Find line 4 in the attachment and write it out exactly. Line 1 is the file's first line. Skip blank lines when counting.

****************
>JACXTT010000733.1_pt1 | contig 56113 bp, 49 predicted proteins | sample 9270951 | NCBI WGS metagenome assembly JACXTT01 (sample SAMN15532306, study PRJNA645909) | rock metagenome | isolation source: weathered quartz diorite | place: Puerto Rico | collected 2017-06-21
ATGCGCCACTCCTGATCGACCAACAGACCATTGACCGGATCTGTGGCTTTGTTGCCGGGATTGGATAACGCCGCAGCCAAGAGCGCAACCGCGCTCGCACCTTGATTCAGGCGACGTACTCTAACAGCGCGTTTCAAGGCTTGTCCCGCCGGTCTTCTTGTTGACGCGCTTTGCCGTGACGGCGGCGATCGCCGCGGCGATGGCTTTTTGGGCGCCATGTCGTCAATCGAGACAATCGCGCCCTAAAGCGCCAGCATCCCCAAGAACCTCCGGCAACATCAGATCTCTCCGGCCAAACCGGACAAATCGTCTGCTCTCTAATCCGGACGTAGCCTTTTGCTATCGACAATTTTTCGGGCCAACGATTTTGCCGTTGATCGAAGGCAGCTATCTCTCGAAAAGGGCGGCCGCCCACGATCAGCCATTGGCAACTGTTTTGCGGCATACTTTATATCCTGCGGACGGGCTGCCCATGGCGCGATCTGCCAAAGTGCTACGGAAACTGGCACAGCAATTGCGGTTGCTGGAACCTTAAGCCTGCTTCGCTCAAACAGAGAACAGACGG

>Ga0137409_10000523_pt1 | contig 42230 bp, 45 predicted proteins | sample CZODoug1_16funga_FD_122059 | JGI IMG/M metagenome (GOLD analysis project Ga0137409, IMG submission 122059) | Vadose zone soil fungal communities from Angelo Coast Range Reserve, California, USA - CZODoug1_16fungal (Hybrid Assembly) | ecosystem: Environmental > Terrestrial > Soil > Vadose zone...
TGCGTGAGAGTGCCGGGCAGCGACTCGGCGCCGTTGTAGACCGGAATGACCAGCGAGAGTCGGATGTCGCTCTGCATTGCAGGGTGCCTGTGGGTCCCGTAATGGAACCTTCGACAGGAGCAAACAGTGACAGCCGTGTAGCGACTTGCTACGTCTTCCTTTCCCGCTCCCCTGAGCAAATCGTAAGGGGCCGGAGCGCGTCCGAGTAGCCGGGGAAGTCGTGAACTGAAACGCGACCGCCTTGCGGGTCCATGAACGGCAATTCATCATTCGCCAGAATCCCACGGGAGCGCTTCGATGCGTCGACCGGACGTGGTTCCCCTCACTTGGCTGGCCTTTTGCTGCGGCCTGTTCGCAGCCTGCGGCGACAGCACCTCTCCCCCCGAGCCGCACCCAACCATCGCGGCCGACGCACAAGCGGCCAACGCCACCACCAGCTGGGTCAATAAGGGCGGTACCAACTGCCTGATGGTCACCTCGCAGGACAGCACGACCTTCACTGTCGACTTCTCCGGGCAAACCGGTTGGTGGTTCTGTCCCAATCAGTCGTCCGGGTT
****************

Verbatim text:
TGCGTGAGAGTGCCGGGCAGCGACTCGGCGCCGTTGTAGACCGGAATGACCAGCGAGAGTCGGATGTCGCTCTGCATTGCAGGGTGCCTGTGGGTCCCGTAATGGAACCTTCGACAGGAGCAAACAGTGACAGCCGTGTAGCGACTTGCTACGTCTTCCTTTCCCGCTCCCCTGAGCAAATCGTAAGGGGCCGGAGCGCGTCCGAGTAGCCGGGGAAGTCGTGAACTGAAACGCGACCGCCTTGCGGGTCCATGAACGGCAATTCATCATTCGCCAGAATCCCACGGGAGCGCTTCGATGCGTCGACCGGACGTGGTTCCCCTCACTTGGCTGGCCTTTTGCTGCGGCCTGTTCGCAGCCTGCGGCGACAGCACCTCTCCCCCCGAGCCGCACCCAACCATCGCGGCCGACGCACAAGCGGCCAACGCCACCACCAGCTGGGTCAATAAGGGCGGTACCAACTGCCTGATGGTCACCTCGCAGGACAGCACGACCTTCACTGTCGACTTCTCCGGGCAAACCGGTTGGTGGTTCTGTCCCAATCAGTCGTCCGGGTT